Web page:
About 20 people were let go this week, leaving a handful of executives who have moved to its New Bedford site.
©2009 Media General Communications Holdings, LLC. A Media General company.
This is sad news, as Vectrix has always been considered a pioneer in the industry.
For more information on the impending bankruptcy of Vectrix, read this excellent three-part series on it, written by David Herron:
Lynn D. Johnson, Senior Editor of Fast Company Magazine, test drove the Zero S street bike and *what? oh… let me edit that: * took the Zero S street bike for a spin around a Chelsea Piers parking garage and called it “easy to handle and comparable to a 250cc.” She said the suspension was pretty solid.
Given all of its tech wizadry though, I couldn’t help feeling that something was amiss in its design. If a comparison had to be made, the Brammo is a beautifully designed piece of machinery, while the Zero S left something to be desired.
She said that the Zero appeared “unfinished” and noted that “where it lacks body and design the rider is given easy access to its battery and charger.”
Gene Banman, Zero’s CEO, said that the Brammo vs. Zero debate was:
great for the market. You need competition to create a market, and the time is absolutely right for this kind of vehicle. The technology is to the state where we can build fully functional motorcycles that are very competitive with gasoline motorcycles. The advantages of electric: You don’t have oil changes or tune ups–basically no service required on the drive train at all. It’s very inexpensive to run, about a penny a mile. And the motor and the battery last the life of the motorcycle. So we think having multiple players in the market is good for everybody. Their bike is built to a different configuration than ours so it’ll appeal to a different kind of customer.
Banman said that the suspension on the Zero S was a “supermoto” style with a “very long travel suspension, and our idea there is for an urban motorcycle you may need to climb stairs or jump curbs. It’s got the kind of suspension that can handle that kind of rough riding.,”
Brammofan isn’t sure whether the Enertia can climb stairs, but perhaps we’ll learn more after Twitter user Susan Purkhiser (@purki1), a stuntwoman and dirt bike aficionado, gets a ride on one later this week. (Note to Bramscher: make her leave a cash deposit before she takes a spin)
Seriously? Test ride? Good luck with that, Brammo.
Let’s wrap this up with the best quote of the whole article, as Lynne responds to Banman’s comment about the different bikes appealing to different kinds of customers:
In that case, I guess I’m a Brammo girl then. Don’t get me wrong, it’s a fine bike sure, but overall it didn’t feel quite as comfortable, and you already know I’m hung up on its design.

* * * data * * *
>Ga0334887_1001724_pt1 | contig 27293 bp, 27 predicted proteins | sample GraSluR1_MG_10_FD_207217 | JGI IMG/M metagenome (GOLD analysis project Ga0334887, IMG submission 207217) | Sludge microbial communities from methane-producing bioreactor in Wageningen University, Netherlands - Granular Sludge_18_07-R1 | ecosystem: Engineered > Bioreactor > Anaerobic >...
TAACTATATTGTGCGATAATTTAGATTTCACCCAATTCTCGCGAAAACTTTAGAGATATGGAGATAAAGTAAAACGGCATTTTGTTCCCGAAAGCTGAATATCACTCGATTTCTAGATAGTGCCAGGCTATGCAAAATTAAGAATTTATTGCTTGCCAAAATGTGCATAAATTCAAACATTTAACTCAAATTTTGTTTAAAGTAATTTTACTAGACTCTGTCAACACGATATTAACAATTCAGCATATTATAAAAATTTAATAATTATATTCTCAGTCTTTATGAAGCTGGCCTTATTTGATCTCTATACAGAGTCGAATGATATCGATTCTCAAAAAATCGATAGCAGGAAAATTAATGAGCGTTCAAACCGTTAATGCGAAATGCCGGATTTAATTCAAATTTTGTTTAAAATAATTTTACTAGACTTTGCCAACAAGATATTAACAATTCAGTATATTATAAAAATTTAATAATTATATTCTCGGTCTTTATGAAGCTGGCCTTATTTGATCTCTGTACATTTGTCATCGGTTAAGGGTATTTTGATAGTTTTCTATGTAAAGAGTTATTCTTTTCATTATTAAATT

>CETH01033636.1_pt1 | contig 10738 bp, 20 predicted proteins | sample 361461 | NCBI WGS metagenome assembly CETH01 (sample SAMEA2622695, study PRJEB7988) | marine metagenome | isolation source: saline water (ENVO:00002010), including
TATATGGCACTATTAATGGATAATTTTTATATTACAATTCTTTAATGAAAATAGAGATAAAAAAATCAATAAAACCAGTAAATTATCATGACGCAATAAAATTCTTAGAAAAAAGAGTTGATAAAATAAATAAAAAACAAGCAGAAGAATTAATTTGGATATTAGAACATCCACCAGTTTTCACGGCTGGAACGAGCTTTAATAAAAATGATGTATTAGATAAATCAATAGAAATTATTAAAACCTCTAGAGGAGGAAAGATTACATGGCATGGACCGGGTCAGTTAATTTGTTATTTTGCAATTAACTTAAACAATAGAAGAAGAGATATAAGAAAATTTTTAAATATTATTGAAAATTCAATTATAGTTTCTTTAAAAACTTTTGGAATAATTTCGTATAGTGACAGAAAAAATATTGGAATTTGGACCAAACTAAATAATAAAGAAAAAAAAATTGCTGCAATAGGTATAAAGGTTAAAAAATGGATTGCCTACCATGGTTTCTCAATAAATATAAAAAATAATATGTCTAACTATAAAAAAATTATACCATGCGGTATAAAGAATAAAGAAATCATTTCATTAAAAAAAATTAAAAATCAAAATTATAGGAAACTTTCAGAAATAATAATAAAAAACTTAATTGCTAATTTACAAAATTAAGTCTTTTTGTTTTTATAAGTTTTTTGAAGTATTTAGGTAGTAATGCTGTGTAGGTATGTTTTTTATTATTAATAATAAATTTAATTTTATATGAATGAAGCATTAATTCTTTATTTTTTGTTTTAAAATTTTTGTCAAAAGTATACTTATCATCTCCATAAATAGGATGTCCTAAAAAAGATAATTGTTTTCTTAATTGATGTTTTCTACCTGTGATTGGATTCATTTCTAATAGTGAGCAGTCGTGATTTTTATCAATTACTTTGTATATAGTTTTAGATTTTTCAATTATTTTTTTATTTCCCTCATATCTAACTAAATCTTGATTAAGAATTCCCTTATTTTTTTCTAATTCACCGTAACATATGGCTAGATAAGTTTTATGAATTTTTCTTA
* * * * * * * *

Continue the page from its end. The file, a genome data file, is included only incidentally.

By the way, excellent writing, Lynne! You can follow Lynne on twitter at @lynneluvah
Let’s send Popular Science’s Matthew Cokeley to the Middle-East and see if he can put Jimmy Carter’s diplomatic abilities to shame. Confronted with a conflict between two factions, he has come out with a conclusion that:
All told, there is something for everyone in each of these machines. Personal taste, rider experience and economics are all important factors when considering either.
Okay, so this is a mediation somewhat less significant than current Middle-East conflicts, but he has been teasing us for days with the promise that his test drive report and comparison would be on the wire. Billed by some as the Brammo Zero Comparo, finally, it is.
Here’s the comparisons, by category:
Zero S : “a bit thicker through the knees than the Enertia . . . a raw and unfinished quality reminiscent of something out of Mad Max.” (Except, was anything in Mad Max white?)
Enertia: “considerably more refined in this department. Aesthetically, the fairings, framework and electrical layout all contribute to some very clean lines,”
Power “Both posses Cheshire-grin-inducing pickup that only an experienced rider could differentiate.”
Zero S: “Boasting 20 more pound-feet of torque than the Enertia, the S’s front end could easily come up on a rookie rider with a lead fist.” It “boasts a top speed of 70 mph vs. the Brammo’s 55 mph, making the S more highway-friendly.”
Enertia: Its “horsepower, while ample, is no threat to buck its jockey.”
Handling: “Both bikes are extremely fun to throttle in a straight line.”
Zero S: “power helps you pull away quicker from danger[.]”
Enertia: “superior handling ability creates a more secure-feeling riding experience.”
Zero S: 225 lbs. ” The position and bulk of the S’s battery pack gives the overall sensation of added pounds making it less responsive during evasive maneuvers.”
Enertia: 280 lbs. The “weight is so well distributed that it feels like a feathery 100 lbs. while in motion.”
Zero S: $9,950, but add 10% more for a 2-year, no-fault warranty. “If your Zero S’s battery becomes obsolete within that 2-year span, you can buy the upgraded battery at 50% off. In addition, software upgrades on the S are currently free.”
Enertia, listed at $11,995, comes with the support of Best Buy’s Geek Squad.
Both are eligible for a 10% federal tax credit as well as state and local benefits.
ZeroS: custom designed battery may have longer life span.
Enertia: Off the shelf lithium iron phosphate battery modules have 75,000 mile expected life span, can be used in “another electrical power format afterwards” and is 100% recyclable.
Cokeley, as noted above, says that both bikes have much to offer. He concludes, however, that the aesthetics of the Enertia give it an edge in his, personal “city-slick art director” view. The Zero S is “just a little too rough around the edges, corners and my posterior[.]” Having said that, I guess we can’t say that the Enertia wins by a nose, but we will agree with Cokeley that this is becoming a “nicely fleshed out category of bikes.”
Thanks again for your great reviews and writing, Mr. C.